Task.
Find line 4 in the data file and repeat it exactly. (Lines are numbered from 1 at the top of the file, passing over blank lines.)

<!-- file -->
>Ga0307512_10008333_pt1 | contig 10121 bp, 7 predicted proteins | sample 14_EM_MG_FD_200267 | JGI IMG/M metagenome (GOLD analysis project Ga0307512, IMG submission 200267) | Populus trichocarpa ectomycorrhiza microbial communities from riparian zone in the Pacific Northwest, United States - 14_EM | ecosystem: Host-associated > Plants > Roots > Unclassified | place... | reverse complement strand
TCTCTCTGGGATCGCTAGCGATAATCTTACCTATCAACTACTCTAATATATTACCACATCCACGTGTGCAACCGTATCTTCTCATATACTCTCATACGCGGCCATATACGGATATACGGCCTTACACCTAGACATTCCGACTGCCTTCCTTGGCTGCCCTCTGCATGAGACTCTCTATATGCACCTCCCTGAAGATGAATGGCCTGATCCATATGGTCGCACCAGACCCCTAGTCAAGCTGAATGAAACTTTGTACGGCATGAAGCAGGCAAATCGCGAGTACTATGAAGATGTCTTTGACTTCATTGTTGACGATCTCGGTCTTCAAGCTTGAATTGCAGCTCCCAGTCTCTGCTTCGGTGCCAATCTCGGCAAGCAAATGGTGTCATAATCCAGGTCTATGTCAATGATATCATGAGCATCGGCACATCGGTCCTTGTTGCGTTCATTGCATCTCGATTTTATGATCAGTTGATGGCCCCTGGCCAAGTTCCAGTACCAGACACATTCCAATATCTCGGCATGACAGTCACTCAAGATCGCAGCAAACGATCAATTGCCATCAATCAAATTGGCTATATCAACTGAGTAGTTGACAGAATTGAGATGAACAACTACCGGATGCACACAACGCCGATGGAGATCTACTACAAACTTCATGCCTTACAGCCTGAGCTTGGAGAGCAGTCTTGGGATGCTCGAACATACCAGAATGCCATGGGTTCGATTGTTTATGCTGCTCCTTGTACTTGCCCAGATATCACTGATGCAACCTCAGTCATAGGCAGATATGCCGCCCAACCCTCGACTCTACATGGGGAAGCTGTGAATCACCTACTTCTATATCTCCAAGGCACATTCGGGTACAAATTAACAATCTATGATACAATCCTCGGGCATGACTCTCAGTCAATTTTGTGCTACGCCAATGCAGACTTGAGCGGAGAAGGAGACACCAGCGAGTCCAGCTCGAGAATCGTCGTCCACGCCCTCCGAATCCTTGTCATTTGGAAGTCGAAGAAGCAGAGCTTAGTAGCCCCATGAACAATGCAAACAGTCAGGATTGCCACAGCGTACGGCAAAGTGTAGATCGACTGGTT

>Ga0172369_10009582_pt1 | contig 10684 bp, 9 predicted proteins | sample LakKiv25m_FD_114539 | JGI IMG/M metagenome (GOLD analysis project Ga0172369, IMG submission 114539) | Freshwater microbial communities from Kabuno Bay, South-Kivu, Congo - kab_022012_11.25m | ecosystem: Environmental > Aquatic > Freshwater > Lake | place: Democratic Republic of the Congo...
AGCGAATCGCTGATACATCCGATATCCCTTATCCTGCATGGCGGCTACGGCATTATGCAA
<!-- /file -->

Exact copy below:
AGCGAATCGCTGATACATCCGATATCCCTTATCCTGCATGGCGGCTACGGCATTATGCAA